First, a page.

By Fr. Rich, O.P.
As we enter the Liturgy of the Word at the Easter vigil, appropriately, the opening is Genesis, Chapter 1, verse 1:
In the beginning, when God created the heavens and the earth, the earth was a formless wasteland, and darkness covered the abyss, while a mighty wind swept over the waters. Then God said, “Let there be light,” and there was light. God saw how good the light was. God then separated the light from the darkness. God called the light “day,” and the darkness he called “night.” Thus evening came, and morning followed — the first day. (Genesis 1:1-5)
The readings bring us through the journey of the Chosen People. Texts from the Pentateuch, the Psalms of David, and the works of the prophets chronicle the unfolding of God’s salvific plan. In the Letter to the Romans, Paul asks us: “Brothers and sisters: Are you unaware that we who were baptized into Christ Jesus were baptized into his death?”
And then St. Paul reminds us: “We were indeed buried with him through baptism into death, so that, just as Christ was raised from the dead by the glory of the Father, we too might live in newness of life.” (Romans 6:1-4)
The scripture readings bring us to the Gospel of Luke, who relates the aftermath of the Crucifixion:
They found the stone rolled away from the tomb; but when they entered, they did not find the body of the Lord Jesus. While they were puzzling over this, behold, two men in dazzling garments appeared to them. They were terrified and bowed their faces to the ground. They said to them, “Why do you seek the living one among the dead? He is not here, but he has been raised.” (Luke 24:2-6)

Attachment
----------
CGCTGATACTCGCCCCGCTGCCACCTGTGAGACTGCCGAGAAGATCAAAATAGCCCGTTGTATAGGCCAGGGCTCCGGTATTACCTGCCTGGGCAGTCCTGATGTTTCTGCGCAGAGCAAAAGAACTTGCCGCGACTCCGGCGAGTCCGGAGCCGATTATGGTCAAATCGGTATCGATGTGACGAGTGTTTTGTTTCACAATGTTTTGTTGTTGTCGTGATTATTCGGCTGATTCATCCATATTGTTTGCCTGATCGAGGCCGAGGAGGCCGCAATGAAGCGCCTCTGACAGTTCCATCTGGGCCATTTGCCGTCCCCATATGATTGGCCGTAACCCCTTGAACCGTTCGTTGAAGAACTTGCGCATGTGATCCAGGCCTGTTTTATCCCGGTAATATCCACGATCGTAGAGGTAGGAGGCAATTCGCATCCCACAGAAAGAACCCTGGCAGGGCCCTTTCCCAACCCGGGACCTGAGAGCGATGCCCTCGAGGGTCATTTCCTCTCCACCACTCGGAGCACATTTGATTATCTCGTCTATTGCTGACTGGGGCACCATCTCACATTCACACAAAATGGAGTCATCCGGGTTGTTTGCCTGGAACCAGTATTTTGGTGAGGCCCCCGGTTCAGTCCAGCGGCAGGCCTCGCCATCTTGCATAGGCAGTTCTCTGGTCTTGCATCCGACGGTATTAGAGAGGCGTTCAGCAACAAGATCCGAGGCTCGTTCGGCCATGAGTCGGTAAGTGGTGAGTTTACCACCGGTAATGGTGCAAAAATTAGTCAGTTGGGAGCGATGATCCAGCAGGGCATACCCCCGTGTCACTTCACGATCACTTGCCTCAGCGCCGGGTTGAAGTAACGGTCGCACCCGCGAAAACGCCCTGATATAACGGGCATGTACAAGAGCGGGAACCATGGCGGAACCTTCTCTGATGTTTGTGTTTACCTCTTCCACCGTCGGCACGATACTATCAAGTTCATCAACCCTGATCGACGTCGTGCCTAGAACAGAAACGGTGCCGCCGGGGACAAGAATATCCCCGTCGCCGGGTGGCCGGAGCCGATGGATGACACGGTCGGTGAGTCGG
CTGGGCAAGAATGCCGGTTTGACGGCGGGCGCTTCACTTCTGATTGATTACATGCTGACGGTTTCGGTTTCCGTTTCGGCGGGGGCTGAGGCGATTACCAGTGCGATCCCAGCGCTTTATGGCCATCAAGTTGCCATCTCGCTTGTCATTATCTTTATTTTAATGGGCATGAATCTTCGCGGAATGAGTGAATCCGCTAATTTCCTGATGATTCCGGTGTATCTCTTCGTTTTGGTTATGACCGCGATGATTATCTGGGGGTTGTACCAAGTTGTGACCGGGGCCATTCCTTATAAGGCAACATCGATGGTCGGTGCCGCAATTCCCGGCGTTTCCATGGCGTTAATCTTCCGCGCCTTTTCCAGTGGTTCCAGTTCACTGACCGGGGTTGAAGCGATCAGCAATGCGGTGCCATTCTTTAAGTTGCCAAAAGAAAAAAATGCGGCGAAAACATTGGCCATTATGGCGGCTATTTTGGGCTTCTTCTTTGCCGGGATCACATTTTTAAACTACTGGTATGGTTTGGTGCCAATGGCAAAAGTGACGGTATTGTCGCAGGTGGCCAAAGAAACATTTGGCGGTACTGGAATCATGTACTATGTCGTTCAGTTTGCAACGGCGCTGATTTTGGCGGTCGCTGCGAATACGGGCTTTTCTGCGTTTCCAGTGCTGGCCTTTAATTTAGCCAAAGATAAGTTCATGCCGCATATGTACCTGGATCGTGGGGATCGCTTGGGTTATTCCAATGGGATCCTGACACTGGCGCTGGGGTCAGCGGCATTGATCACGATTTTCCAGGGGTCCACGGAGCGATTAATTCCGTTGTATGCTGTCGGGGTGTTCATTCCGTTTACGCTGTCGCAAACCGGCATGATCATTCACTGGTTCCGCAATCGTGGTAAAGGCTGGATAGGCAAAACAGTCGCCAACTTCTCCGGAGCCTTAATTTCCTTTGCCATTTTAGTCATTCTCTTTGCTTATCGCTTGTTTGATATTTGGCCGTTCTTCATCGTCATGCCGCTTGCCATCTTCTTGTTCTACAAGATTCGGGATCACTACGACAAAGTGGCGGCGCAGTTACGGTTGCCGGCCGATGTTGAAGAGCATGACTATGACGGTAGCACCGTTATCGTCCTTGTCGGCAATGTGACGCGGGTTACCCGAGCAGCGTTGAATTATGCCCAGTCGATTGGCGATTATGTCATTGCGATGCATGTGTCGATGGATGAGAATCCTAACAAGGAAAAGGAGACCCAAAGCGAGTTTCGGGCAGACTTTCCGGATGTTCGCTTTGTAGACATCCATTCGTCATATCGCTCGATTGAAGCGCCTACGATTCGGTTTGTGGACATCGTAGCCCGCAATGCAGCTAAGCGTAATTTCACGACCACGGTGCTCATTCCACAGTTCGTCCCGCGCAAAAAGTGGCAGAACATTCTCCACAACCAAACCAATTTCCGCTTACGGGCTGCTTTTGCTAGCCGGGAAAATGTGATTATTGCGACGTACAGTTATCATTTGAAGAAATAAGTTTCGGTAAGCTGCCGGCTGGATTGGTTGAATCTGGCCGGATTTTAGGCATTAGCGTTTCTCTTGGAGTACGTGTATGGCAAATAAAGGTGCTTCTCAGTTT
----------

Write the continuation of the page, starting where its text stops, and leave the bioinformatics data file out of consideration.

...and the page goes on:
“He is not here, but he has been raised.” The fulfillment of the salvific plan begun in Genesis is offered in nine words. The millennia of suffering, joy, grace, prophecy, and God’s unrelenting love condensed into a moment in time: Resurrection! Over the next eight days, we will honor and celebrate that single moment in human history when God’s Son shone with such brilliance that sin and death were vanquished.
Those days are themselves condensed into the responsorial psalm for Easter Sunday: “This is the day the Lord has made; let us rejoice and be glad.”
The “Alleluias” pour forth as rain from the voices of our choirs. We are called back to the opening verses of Genesis:
Then God said: Let there be light, and there was light. God saw that the light was good. God then separated the light from the darkness. God called the light “day,” and the darkness he called “night.” Evening came, and morning followed — the first day. (Genesis 1:3-5)
The truth is that each day of our lives has been a day made by the Lord. God’s creation is an ongoing opportunity for us to experience God’s grace. And it’s the moment of the Resurrection that brings it to focus. Life, life in God’s grace, is an outcome of that moment, and it reaches us, in this time, in this place.
From the moment that God created us and found all that he had created, us included, to be good, God’s grace was available. And through our choices we either reject or accept and are blest by that grace.
For the next eight days, the Gospel recounts the post resurrection events, and the manner in which those he loved and who loved him chose to respond to those moments. We get to choose as well. Our own journey, through the Lenten prayer, fasting, and giving, has brought us to this moment: the resurrection. Are we changed by that single moment in history, or have we chosen to remain as we were before?
“This is the day the Lord has made; let us rejoice and be glad.”
Not only are we called to rejoice, but to also continue to grow in God’s grace through that day and beyond. Blessings and joy for this Easter season!